KPBS AIRDATE: October 1, 1997
The timing is impeccable. On the heels of the 20th anniversary of the poorly explained death of Steven Biko, hero of the anti-apartheid movement in South Africa, and in the shadow of last month’s sexually assaulting police brutality of New York’s finest, the San Diego State University Drama Department has mounted “Accidental Death of an Anarchist.” Dario Fo’s 1970 political satire exposes, often very humorously, the corruption, oppression and incompetence of law enforcement officers. Fo’s play was inspired by a 1969 bombing incident in Italy, but it could be here; it could be anywhere: Soweto, NY. L.A. Even San Diego. The billy-club beat goes on.
In the play, part political treatise, part courtroom drama, part Keystone Kops, a maniacal master of disguises maneuvers his way into a police station. Before long, he has become a professor of psychiatry, an Elvis impersonator, a Scottish Highlander, John Wayne, and ultimately, an oddly Southern-accented chief investigator who puts the Constable, the Inspector and the Superintendent on trial for the death of a revolutionary who fell inexplicably from a fourth story window while in police custody.
This was a spectacular vehicle for playwright Fo, an agile mime and improviser. The central character requires an actor of great versatility, and SDSU has found the perfect guy in Nick Spear, a chameleon who effortlessly jumps in and out of the action — not to mention multiple disguises and accents. He is surrounded by a delightfully minimalist set and wonderfully stylized whiteface makeup painted onto on a pretty strong supporting cast which highlights the humor and updates the politics with references to Tienanmen Square, Steve Biko and Rodney King. Of course, most of these heinous acts occurred after the play was written, but no matter. Director Peter Larlham has certainly maintained the spirit of the piece, which unfortunately gets more preachy and more muddled in the second act, and drags in the requisite female journalist who is a rather un-PC, unsympathetic and unconvincing character.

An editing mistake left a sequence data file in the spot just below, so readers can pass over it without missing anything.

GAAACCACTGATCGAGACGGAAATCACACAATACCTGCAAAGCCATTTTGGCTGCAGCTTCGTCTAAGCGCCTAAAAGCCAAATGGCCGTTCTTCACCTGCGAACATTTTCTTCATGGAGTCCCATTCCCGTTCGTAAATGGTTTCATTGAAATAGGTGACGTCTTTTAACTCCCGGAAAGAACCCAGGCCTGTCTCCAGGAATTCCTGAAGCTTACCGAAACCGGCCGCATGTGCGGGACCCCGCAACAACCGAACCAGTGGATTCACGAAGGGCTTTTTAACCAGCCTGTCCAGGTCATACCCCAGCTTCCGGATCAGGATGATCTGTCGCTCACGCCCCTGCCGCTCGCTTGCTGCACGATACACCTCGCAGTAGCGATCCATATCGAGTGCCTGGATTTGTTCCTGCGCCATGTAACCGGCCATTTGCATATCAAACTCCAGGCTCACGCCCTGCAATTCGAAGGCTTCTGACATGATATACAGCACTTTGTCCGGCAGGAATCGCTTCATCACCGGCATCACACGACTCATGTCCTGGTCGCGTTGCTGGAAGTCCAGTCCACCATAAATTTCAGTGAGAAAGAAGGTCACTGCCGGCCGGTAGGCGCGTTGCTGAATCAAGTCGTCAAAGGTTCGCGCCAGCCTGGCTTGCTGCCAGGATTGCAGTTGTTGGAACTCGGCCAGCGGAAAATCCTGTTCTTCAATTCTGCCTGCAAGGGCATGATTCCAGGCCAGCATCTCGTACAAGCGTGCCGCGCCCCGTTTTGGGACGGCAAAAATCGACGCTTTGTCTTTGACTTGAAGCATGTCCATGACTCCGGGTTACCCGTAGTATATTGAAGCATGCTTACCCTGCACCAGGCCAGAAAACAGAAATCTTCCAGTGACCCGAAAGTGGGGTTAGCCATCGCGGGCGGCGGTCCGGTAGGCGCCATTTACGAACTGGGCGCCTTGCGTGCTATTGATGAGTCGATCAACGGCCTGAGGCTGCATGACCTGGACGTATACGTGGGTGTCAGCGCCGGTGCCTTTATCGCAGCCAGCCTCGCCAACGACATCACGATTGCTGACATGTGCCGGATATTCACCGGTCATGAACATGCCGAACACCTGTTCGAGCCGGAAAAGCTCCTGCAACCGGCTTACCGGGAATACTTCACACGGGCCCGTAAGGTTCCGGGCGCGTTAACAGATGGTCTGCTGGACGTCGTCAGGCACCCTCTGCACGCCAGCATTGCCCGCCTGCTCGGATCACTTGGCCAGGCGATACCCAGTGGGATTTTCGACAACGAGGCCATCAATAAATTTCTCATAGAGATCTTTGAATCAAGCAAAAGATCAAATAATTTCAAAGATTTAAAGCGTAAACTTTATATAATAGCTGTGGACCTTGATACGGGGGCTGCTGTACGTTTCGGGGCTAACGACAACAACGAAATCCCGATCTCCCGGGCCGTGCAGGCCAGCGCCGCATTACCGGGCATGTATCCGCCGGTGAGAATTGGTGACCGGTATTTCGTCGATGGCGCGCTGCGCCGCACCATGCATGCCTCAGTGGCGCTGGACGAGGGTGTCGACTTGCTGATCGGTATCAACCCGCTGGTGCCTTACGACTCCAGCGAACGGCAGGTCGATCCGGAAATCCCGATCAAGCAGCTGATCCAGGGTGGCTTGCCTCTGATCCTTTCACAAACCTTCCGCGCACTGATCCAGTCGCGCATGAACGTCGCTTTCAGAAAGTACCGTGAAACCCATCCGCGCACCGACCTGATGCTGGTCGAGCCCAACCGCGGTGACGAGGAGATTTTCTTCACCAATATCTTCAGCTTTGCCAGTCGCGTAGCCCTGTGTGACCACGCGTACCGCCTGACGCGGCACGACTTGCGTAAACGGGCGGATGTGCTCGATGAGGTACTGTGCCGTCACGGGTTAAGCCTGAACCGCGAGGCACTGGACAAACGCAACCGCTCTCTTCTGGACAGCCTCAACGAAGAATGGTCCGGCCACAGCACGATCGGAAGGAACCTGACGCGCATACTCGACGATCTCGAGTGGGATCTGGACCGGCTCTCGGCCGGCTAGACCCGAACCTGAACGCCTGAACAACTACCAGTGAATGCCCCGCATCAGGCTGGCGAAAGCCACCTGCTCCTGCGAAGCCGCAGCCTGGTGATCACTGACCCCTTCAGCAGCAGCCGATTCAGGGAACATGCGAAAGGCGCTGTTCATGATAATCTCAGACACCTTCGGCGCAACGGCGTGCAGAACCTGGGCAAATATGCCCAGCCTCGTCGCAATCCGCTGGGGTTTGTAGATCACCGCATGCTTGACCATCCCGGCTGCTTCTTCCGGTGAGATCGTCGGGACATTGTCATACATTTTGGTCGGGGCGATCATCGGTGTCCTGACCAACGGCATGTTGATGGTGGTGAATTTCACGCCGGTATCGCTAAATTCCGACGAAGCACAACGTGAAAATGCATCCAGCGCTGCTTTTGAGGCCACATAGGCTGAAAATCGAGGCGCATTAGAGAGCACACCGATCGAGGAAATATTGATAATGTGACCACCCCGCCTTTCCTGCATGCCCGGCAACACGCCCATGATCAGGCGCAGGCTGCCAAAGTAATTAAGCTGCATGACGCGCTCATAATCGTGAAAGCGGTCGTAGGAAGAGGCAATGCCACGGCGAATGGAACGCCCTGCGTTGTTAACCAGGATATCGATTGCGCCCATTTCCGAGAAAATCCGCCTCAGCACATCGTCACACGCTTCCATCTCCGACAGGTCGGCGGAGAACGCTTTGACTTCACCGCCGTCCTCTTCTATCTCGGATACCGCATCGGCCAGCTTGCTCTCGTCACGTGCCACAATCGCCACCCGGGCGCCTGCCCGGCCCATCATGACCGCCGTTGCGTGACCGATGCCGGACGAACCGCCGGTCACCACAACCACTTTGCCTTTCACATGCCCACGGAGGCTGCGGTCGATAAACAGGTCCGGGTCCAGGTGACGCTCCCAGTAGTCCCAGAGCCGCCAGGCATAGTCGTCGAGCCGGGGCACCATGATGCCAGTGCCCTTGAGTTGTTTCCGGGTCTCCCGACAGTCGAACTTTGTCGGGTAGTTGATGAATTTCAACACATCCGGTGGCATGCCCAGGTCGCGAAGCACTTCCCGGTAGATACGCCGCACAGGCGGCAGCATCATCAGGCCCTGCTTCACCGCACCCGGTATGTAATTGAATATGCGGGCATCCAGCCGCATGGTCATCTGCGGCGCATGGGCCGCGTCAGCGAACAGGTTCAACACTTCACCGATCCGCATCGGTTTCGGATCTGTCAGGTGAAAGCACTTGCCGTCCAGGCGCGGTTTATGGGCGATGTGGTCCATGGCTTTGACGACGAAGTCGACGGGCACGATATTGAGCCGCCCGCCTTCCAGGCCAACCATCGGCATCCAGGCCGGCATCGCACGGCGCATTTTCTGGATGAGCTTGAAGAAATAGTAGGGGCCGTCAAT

Speaking of misogyny, an early David Mamet play is getting a very respectable airing courtesy of Alien Stage Project. “Edmond,” a provocative but repetitive and also preachy 1982 piece, is well paired with a brief Mamet skit, “Australia,” as opener. Both concern men gone amok, and guess who gets the shaft, or the knife? Women are mere accessories in Mametland, either banished altogether or limited to the roles of sex object or punching bag. As the playwright himself put it, not long after he wrote “Edmond,” “Women have, in men’s minds, such a low place on the social ladder in this country that it’s useless to define yourself in terms of a woman. What men need is men’s approval.”
Edmond is an unhappily married man who goes off into the cold, cruel night and encounters the slime beneath many big-city rocks. Obsessively seeking connection, solace and sex, he spends many of his 23 short scenes getting bogged down in the boring financial details of procuring sex. He finally gets it free, but feels compelled to demean and brutalize his newfound mate nonetheless. Ultimately, he meets his own brutal destiny, or at least he spends the last few, plodding minutes of the play discussing destiny, before he settles down to a “safe” life with the much-desired men’s approval.
It isn’t a pretty piece; it manages, as many Mamet plays do, to leave you feeling both angry and misanthropic. This is no place for lily-livered Pollyannas. But if this is the kind of bleak, rank worldview you covet in the theater, then Michael Hemmingson’s well-orchestrated production will leave an appropriately bitter taste in your mouth. Jeremy Shepard does a fine job as the nasty title character, and the rest of the cast supports him well, with standout performances, in multiple roles, by Jeannine Torres and Donnell Wesley. You get to choose this week, whether you want your societal commentary served up with candy corn or with arsenic.
I’m Pat Launer for KPBS radio.
©1997 Patté Productions Inc.